Some countries are very concerned about indirect transfers and have developed legislation intended to tax them more effectively. One approach (adopted by the United Kingdom) makes nonresidents liable for tax on a gain on sales of shares whose value derives wholly or mainly from natural resource rights or assets, with a right to recover unpaid tax from the license holder.

Another approach is to deem that a license holder has made a disposal or partial disposal if there is a significant change in the ownership, direct or indirect, of its shares. Companies should self-assess such gains, subject to penalties for failure to do so. Such rules may, however, present major technical challenges.

Transfers of licenses for noncash consideration, such as swaps and farm-outs, may offer other avoidance opportunities.

These deals can be complex. A farm-out may, for example, require the farmer-in to pay a higher share of costs than the ownership share it is acquiring or to pay the farmer-out future overriding royalties contingent on results. The issue then is not just how to treat the payments for tax purposes when they are made, but how to tax the value of the right to receive them when the interest is transferred.

Capital gains legislation may not apply adequately to that value or tax auditors may not recognize that it represents a gain or may simply find it too difficult in practice to apply the law. If transfers for cash consideration are taxed, but not transfers for noncash consideration, companies will obviously structure transfers to avoid tax. Legislative change and/or training may be needed to ensure that valuable noncash consideration is taxed.

There may of course be genuine commercial reasons for structuring disposals in these ways, but where tax avoidance is the motive, the loss of tax may be significant.


WHT and double taxation agreements can play an important part in natural resource taxation, and there is a wide variety of approaches with different administrative implications. Some countries have very complex WHT regimes under domestic law and/or as a result of varied rates negotiated in double taxation agreements leading to administrative complexity and scope for tax planning. Treaty shopping may be a risk (for WHT on interest and dividends as well as on service payments), but this depends on the extent and nature of the country’s double taxation agreements. Limiting variations in WHT rates and widely defining the payments to which they apply simplified administration.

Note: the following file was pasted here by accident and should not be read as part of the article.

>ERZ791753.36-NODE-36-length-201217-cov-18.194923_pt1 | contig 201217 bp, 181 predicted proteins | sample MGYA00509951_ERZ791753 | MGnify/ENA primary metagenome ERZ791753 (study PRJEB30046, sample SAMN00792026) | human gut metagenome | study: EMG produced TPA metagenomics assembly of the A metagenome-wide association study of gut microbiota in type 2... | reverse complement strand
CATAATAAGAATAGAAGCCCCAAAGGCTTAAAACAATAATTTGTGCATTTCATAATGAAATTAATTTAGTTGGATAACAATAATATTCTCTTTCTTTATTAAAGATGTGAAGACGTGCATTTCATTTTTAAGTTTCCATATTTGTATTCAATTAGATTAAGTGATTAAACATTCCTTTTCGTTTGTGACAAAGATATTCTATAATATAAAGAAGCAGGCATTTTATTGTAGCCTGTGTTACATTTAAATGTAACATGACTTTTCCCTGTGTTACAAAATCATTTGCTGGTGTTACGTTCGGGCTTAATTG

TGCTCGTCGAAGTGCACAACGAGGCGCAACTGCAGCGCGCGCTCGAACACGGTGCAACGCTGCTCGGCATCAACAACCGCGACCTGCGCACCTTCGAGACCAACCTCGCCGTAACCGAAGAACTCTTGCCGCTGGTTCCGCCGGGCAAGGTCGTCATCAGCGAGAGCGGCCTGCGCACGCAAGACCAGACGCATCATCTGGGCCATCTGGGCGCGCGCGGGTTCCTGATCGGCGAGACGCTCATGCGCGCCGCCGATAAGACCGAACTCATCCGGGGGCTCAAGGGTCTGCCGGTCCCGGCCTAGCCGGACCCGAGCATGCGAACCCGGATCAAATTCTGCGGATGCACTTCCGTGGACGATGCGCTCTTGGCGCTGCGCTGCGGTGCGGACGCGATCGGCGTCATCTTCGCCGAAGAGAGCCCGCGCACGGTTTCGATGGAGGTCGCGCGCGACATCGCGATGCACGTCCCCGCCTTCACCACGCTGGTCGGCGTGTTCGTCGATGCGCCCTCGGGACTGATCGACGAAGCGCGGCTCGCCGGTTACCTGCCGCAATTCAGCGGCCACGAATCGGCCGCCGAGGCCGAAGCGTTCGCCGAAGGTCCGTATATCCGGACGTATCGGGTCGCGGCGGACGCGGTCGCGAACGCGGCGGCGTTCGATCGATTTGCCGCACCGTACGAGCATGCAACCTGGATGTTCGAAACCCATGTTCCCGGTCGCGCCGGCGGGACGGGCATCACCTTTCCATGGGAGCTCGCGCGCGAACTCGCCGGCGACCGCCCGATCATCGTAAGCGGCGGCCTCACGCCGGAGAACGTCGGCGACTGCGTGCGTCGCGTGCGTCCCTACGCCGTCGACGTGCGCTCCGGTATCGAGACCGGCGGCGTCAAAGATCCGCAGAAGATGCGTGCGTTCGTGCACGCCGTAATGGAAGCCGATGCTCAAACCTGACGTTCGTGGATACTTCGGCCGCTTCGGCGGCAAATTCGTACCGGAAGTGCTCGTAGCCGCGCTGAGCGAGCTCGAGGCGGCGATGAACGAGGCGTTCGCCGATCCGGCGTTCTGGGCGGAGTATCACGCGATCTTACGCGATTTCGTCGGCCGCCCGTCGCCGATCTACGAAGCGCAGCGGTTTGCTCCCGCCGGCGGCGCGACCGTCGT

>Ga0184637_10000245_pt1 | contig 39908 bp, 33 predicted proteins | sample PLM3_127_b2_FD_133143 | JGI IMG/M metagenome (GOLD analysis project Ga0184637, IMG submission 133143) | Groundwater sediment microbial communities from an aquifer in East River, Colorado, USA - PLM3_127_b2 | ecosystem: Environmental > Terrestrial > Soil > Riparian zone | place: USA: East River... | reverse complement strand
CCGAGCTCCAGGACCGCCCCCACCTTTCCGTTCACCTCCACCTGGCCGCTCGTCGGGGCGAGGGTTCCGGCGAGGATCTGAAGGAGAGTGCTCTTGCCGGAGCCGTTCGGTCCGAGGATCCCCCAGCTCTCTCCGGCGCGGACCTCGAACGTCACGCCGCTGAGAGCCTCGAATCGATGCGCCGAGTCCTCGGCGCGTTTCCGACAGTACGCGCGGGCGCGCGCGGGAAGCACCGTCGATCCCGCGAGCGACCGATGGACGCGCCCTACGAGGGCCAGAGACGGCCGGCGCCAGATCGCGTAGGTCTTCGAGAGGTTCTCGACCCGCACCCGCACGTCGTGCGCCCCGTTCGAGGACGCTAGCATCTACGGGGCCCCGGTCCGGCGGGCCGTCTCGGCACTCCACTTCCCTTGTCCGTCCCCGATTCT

The application of WHT rules to service payments often depends on whether they are deemed domestic or foreign-sourced income. Disputes can arise over the source.

A clear definition of what constitutes a permanent establishment and of what should be regarded as domestic source income is required, but sometimes lacking. For natural resource producing countries, it is advantageous if legislation and double taxation agreements expand the permanent establishment definition to include natural resource exploration and exploitation installations generally, so that there can be no doubt that the host country has full taxation rights over all natural resource operations in the country.


Countries often exempt imports for natural resource operations from VAT and customs duties. One of the main reasons for VAT exemption of imports may be to avoid the administrative problems of handling extremely large VAT repayment claims arising from zero-rating of natural resource exports.

Distinctions between exempt and nonexempt imports are sometimes difficult to apply and open to abuse. Both to prevent abuse and limit their economic impact, such exemptions should be clearly defined and limited to capital goods specific to the sector that are not available in, or resellable in, the domestic market.

This needs clear legislation and rules, often contained in a mining list prepared jointly by customs and the natural resource department, and sufficient expertise to verify that imports meet the exemption conditions. This is likely to require cooperation between customs and the natural resource department. Assessment of the value of the exempt imports is good practice, both to measure the amount of the tax expenditure and to enable subsequent assessment if goods are not put to the approved use.

If natural resource companies do have output VAT (for example, sales in the domestic market), another option is the use of deferred payment plans. In this case, the payment of VAT on imported goods is deferred until the taxpayer files the next VAT return, with the input tax credit effectively removing the need for actual payment.